The thesis that rationing is inevitable can be demonstrated using practical examples. The methods can be classified in English by words that all begin with "d": denial (refusal), deflection (deflection), delay (holding back), dilution (thinning) and deterrence (deterrence).
Denial of service is commonplace in the UK. Patients who have passed a certain age are no longer admitted to intensive care units. Support is denied to carers of the chronically ill. In vitro fertilization is not available for many infertile couples.
Redirection means, for example, that patients in need of long-term care are transferred from the public health system to the private sector.
Delay is one of the main methods of rationing in the UK. Patients sometimes have to wait months for an appointment with a specialist, and then sometimes years for an operation.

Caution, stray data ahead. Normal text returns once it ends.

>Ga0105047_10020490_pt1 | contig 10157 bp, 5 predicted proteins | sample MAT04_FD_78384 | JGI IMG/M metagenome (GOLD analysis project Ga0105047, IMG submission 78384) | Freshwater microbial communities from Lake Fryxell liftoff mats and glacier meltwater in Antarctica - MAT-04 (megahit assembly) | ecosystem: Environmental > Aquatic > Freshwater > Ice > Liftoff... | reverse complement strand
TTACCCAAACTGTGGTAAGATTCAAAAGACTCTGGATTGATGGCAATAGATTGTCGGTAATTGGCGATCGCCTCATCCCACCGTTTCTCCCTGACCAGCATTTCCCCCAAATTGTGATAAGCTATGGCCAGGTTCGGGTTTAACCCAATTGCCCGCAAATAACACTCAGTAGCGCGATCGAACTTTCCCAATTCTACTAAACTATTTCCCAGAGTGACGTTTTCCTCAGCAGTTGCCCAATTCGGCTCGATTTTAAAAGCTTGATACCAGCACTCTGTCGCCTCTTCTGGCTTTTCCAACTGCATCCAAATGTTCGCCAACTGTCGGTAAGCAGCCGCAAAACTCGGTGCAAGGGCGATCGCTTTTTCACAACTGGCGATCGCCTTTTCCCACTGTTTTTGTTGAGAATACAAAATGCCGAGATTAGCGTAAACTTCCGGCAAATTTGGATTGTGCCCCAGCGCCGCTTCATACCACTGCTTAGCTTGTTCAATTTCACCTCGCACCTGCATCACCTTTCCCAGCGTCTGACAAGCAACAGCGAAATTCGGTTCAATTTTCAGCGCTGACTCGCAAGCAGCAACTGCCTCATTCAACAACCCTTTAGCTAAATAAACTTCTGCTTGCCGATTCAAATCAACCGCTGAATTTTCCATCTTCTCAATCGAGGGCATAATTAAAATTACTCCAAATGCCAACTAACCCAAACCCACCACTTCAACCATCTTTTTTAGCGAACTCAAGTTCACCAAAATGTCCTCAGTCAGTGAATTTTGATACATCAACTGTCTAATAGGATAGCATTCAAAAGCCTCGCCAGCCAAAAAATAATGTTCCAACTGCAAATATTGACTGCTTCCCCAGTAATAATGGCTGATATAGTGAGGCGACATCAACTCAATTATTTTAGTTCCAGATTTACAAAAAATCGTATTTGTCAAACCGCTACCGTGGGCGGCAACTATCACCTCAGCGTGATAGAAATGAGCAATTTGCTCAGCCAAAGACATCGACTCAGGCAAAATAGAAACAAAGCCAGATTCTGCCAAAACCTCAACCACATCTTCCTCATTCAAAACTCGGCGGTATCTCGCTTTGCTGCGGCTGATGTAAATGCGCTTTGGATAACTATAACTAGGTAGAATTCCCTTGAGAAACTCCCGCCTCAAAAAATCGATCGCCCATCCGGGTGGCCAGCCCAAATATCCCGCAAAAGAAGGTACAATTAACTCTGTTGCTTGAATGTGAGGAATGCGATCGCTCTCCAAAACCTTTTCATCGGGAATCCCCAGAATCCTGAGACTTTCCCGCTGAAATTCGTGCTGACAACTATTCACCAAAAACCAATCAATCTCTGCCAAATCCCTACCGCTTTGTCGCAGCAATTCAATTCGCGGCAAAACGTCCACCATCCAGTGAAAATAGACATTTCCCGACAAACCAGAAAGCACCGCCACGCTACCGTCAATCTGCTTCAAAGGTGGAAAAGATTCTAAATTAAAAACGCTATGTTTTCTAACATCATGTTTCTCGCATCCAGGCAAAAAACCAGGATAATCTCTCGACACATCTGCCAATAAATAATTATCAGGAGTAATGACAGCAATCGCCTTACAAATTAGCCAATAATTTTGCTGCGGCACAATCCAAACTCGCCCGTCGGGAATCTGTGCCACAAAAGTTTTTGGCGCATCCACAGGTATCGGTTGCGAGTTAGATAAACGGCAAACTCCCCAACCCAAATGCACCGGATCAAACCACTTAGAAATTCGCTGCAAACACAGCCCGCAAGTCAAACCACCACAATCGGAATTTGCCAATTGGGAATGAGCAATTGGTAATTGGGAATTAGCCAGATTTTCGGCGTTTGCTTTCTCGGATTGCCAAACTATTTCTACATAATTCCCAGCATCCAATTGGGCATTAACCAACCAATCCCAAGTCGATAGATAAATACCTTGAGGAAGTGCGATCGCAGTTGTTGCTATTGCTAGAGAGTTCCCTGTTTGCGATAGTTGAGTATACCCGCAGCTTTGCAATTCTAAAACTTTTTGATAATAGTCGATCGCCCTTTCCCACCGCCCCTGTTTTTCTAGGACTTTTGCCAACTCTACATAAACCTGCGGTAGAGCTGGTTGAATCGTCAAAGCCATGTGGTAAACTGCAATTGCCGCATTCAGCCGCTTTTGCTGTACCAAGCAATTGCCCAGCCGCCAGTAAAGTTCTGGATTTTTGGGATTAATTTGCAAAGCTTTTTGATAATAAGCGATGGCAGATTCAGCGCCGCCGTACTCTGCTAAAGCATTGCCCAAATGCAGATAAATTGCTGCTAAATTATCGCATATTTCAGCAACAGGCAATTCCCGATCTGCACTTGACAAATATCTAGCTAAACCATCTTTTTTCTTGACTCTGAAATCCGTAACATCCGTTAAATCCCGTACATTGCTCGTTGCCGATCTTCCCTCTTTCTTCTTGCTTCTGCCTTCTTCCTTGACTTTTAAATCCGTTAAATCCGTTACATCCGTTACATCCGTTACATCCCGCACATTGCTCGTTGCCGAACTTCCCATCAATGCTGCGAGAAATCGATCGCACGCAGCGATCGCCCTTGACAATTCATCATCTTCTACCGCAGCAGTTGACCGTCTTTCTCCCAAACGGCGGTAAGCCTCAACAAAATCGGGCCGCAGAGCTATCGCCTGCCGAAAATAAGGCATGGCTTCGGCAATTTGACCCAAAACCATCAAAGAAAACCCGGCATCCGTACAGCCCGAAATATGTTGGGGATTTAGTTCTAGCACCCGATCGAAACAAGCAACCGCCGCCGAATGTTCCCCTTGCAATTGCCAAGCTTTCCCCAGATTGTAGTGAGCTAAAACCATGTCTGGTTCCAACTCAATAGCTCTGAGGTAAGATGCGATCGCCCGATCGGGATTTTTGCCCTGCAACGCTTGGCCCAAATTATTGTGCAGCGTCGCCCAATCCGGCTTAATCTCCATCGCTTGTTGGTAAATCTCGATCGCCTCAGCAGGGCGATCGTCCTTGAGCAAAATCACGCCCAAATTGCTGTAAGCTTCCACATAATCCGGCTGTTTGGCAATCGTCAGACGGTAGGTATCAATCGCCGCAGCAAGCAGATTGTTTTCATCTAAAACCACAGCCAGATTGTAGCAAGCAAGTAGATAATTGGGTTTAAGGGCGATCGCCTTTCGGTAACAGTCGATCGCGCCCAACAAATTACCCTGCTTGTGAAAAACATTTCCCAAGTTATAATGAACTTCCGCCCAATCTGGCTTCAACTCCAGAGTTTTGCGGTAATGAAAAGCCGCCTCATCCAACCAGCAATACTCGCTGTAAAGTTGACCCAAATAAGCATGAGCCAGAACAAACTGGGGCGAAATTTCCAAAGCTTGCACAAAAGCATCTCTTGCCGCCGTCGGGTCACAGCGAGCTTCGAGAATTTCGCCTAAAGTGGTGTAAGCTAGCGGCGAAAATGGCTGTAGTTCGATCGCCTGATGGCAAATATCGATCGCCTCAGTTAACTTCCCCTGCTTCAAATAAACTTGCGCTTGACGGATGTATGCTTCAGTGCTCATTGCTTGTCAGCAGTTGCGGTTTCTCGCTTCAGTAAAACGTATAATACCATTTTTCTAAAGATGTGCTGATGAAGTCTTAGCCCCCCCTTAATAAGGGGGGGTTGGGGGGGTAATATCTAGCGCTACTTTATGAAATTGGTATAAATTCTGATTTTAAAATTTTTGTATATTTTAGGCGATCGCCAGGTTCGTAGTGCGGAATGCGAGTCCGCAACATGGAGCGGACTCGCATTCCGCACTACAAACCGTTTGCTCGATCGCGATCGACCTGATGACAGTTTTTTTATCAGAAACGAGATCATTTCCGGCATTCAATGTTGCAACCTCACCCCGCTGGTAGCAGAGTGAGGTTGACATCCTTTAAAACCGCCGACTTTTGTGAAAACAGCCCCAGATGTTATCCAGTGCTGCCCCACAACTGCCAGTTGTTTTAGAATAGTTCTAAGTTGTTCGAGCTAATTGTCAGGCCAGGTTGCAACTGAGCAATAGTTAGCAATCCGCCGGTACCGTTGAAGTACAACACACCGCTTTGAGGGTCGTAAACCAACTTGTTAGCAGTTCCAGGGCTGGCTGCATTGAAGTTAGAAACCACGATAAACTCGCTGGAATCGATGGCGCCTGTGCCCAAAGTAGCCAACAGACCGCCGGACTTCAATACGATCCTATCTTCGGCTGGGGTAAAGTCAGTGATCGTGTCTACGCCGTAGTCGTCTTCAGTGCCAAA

Thinning is possibly the most common form of rationing in the UK healthcare system. Nurses look after 20 patients more often on a ward than the planned 16 patients! Patients are more likely to receive four-day drug courses than five-day courses. Surgeons use a cheaper prosthesis, although they are convinced that a more expensive one would be better for the patient. Rationing by deterrence results from provisions such as prescription fees, long distances to treatment, or from information only in English.
Do not disguise rationing processes
The inevitability of rationing is often denied. It is often emphasized that many medical treatments are ineffective. If, the argument goes, everything is neglected that is not proven to be effective, there would be no need to ration benefits. It is true that a large proportion of medical services (probably 85 percent according to the US Office for Technology Assessment) are not supported by qualified evidence. However, the lack of proof of effectiveness is not the same as proof of ineffectiveness. In addition, there is often good evidence that doctors should use the more expensive therapy instead of the inexpensive one.